Wednesday, 22 May 2013

My Clever Kid

Mayana loves to learn. She has loved books basically since she’s been alive. She will ask me at least twenty times each day to read her something. She can count to 20 and knows her abc’s almost it seems by osmosis.

Her most recent request has been to learn some Dutch words, and after acquiring a fabulous app she hasn’t looked back. She now will only use the words ‘banan’ for banana, ‘drie’ for three, ‘vier’ for four. She will sit for an hour at a time going through the app, and copying words back to it in Dutch, running to me occasionally to tell me, “Mama! Did you know that blauw is blue?”

Mayana starts prep next year (*insert heart palpitations here*) and I am working hard to find the balance between encouraging her love of and absolute desire to learn, and not letting her go far enough that she will be bored next year. I have no doubt that if she and I worked together she would be reading quite fluently by the time she hits school. As a student who was an early reader and placed in the ‘gifted and talented’ basket early in my school career, I have vivid memories of being bored out of my brains for half of my primary school life. I had a handful of teachers who were able to stretch and challenge me, but many others I’m not sure quite knew what to do with me, and mostly set me a whole lot of ‘busy work’. As a teacher I realise that my teachers had 25-30 other kids, many of whom were struggling, to focus on, and it’s easy to pay less attention to the ones that ‘get it’. As a teacher I’m sooo mindful of those kids in my class, but not all teachers are. I don’t want Mayana bored. By the same token, I don’t want to hold her back, either. And I DO want her to keep loving learning.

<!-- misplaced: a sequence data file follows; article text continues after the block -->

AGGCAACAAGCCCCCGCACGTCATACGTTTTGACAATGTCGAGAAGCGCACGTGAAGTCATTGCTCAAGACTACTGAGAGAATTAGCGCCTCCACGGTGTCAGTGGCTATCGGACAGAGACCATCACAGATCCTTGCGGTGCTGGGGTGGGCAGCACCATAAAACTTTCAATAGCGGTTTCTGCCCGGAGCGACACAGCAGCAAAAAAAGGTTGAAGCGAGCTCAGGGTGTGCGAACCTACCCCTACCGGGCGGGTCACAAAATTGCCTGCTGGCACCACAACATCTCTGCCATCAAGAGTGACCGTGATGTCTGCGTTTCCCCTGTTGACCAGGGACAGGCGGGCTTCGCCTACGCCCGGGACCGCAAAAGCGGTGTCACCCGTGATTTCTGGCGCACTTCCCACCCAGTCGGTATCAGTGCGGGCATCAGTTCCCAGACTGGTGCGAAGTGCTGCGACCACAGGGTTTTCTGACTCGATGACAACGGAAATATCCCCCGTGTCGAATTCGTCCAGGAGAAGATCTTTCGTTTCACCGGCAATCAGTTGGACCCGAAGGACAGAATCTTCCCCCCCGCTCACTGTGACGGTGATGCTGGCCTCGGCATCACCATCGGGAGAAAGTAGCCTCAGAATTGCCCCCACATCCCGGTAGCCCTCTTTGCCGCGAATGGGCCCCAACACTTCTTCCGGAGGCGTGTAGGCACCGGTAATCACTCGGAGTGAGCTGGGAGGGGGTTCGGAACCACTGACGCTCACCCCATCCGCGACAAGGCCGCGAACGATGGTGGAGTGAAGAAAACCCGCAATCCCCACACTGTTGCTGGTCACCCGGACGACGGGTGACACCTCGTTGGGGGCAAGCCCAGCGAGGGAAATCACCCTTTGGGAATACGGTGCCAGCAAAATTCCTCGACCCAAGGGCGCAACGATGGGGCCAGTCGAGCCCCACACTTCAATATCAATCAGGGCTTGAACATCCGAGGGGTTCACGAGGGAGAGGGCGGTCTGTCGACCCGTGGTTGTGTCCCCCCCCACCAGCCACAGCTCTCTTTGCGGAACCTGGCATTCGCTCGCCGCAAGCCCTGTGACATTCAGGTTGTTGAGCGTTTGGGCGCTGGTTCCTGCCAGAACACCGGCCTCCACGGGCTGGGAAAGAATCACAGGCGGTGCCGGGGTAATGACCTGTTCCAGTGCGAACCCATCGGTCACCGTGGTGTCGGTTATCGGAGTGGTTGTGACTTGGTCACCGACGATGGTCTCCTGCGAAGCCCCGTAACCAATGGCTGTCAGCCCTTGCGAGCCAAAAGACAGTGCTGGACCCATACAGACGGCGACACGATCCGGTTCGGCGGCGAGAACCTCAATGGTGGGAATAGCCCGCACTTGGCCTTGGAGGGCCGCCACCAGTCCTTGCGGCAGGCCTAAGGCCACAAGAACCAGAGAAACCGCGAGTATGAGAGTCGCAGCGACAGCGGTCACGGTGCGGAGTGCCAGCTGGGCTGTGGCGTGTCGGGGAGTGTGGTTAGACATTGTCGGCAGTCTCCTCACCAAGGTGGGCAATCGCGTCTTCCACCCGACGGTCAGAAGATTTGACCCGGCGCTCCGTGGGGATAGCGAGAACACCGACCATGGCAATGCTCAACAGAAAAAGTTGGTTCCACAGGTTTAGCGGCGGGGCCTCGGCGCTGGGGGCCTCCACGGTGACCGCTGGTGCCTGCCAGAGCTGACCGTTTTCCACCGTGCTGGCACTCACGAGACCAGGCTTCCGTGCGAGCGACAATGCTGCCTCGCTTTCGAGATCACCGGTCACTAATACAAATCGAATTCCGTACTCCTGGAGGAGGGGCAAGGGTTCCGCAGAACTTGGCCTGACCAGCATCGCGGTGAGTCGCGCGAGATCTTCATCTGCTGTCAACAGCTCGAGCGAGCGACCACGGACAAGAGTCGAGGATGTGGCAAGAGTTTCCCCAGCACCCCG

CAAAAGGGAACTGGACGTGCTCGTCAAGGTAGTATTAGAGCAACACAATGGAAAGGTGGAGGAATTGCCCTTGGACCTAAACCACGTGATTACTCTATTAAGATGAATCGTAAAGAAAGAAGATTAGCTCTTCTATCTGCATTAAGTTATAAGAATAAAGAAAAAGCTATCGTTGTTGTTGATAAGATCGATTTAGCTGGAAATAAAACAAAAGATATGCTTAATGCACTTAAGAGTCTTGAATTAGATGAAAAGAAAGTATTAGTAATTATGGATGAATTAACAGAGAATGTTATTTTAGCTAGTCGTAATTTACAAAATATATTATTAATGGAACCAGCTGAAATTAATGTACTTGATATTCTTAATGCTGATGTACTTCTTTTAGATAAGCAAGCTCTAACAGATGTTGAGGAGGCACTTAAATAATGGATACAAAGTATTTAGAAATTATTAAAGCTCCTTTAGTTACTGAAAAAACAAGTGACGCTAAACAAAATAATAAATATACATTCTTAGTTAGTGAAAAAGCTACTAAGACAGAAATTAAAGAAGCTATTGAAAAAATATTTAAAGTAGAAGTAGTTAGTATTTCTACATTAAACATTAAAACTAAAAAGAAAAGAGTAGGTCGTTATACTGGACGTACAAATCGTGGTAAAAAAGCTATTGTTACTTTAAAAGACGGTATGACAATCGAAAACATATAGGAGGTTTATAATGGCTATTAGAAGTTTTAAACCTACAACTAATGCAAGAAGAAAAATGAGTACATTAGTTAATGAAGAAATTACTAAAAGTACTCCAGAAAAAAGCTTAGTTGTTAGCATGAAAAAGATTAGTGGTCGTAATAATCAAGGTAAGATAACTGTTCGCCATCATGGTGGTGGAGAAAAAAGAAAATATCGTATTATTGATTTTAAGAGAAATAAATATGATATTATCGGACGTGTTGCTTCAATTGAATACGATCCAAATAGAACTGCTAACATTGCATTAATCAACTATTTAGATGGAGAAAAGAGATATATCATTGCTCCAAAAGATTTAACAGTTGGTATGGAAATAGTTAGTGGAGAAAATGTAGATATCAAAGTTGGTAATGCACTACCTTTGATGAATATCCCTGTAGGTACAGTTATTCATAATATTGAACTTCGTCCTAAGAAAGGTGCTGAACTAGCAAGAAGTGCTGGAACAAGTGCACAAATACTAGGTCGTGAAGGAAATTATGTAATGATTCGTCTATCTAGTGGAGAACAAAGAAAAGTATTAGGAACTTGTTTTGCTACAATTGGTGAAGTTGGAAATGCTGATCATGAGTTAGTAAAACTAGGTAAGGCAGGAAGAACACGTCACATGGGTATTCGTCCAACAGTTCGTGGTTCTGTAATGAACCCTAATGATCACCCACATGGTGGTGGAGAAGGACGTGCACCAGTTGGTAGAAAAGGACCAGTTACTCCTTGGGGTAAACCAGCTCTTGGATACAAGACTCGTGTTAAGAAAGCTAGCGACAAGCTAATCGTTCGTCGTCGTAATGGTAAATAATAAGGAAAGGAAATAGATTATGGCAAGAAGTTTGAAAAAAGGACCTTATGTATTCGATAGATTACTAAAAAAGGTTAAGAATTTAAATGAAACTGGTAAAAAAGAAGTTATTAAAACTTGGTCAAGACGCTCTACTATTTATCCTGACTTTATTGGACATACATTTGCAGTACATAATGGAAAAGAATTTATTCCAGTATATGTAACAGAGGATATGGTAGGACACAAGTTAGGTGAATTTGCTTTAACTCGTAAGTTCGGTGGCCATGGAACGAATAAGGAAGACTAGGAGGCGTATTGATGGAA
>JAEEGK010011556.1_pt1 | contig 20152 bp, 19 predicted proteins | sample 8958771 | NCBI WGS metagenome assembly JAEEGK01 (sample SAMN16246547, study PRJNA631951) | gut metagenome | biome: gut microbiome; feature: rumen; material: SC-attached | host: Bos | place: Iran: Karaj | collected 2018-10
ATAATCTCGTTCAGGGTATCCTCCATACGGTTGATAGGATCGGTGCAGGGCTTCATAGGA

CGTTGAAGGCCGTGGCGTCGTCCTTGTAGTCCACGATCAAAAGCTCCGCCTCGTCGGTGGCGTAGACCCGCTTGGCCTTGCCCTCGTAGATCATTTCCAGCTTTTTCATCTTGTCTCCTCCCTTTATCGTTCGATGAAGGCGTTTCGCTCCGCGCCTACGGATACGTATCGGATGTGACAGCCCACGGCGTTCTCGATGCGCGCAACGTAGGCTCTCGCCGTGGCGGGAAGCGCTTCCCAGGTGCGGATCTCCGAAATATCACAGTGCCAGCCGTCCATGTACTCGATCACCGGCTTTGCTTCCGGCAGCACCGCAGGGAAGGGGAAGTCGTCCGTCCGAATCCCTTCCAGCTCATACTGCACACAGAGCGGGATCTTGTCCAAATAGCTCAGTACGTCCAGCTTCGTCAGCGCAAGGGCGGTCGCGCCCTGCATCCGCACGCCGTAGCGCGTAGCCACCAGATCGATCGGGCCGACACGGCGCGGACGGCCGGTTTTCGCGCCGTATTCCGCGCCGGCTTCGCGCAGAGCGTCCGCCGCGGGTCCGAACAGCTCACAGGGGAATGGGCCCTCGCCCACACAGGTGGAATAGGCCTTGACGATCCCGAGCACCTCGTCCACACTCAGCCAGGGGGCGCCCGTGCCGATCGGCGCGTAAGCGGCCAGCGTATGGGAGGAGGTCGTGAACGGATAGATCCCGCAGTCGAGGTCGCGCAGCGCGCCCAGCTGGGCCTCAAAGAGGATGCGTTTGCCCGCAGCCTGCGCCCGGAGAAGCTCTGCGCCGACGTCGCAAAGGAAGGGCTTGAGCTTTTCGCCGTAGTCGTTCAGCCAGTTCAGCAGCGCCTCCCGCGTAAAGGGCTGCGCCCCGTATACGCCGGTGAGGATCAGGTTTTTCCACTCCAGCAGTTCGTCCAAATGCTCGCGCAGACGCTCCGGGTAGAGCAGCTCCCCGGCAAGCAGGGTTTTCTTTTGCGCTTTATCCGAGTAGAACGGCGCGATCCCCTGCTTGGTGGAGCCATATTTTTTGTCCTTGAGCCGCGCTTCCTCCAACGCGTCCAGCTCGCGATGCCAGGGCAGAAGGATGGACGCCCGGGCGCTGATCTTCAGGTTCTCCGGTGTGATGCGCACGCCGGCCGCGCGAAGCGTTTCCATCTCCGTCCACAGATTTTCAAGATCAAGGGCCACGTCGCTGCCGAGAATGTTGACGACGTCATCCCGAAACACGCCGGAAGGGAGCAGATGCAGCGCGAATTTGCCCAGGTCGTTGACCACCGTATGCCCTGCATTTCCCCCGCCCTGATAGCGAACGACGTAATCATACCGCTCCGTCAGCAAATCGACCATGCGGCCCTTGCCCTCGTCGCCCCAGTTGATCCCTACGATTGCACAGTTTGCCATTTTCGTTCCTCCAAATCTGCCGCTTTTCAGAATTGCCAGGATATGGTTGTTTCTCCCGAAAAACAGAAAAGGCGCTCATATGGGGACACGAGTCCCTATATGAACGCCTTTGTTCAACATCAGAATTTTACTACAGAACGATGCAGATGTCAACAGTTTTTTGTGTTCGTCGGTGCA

I have had many conversations this year with other mothers of children who will be heading to school next year, about what they do or don’t do at home, and even what they’ll be expecting their child to do next year. As  someone who has written and administered an entire Prep distance education curriculum, I have a pretty good idea of what to expect, and I know that some of these parents are going to be shocked. I personally believe that while play most certainly has its place in early-years learning, many people grossly underestimate exactly what our young people are capable of when we heighten our expectations of them. It is so exciting to me to see children soaking up learning like sponges, and I truly believe that it is imperative to hook them… engage them in learning now while they’re ready and interested and in Mayana’s case, asking for it.

So this year, at home, we’re easing into things. We’re dabbling in early reading skills, and boy does she blow me away with how quickly she can pick things up. One of the things we do each week is work on our Alphabet Book. We are loosely following the Letterland program, and we’re up to the letter ‘N’. Mayana somehow has picked up most of her letters already though. I did a test that I used on my beginning Year One students last year with her last week, and she was able to not only tell me the names of all 26 letters, but also the sounds that all but 4 make. I was actually quite shocked! If I give her a word, she can easily tell me what letter it begins with, and then will give you a list of other words that start with that letter too. She is becoming proficient in forming most of the letters, and one of her favourite things to do is writing, where she asks me to spell out long words and writes down the letters as I give them.

Here is an example of what we do in our ‘learning time’: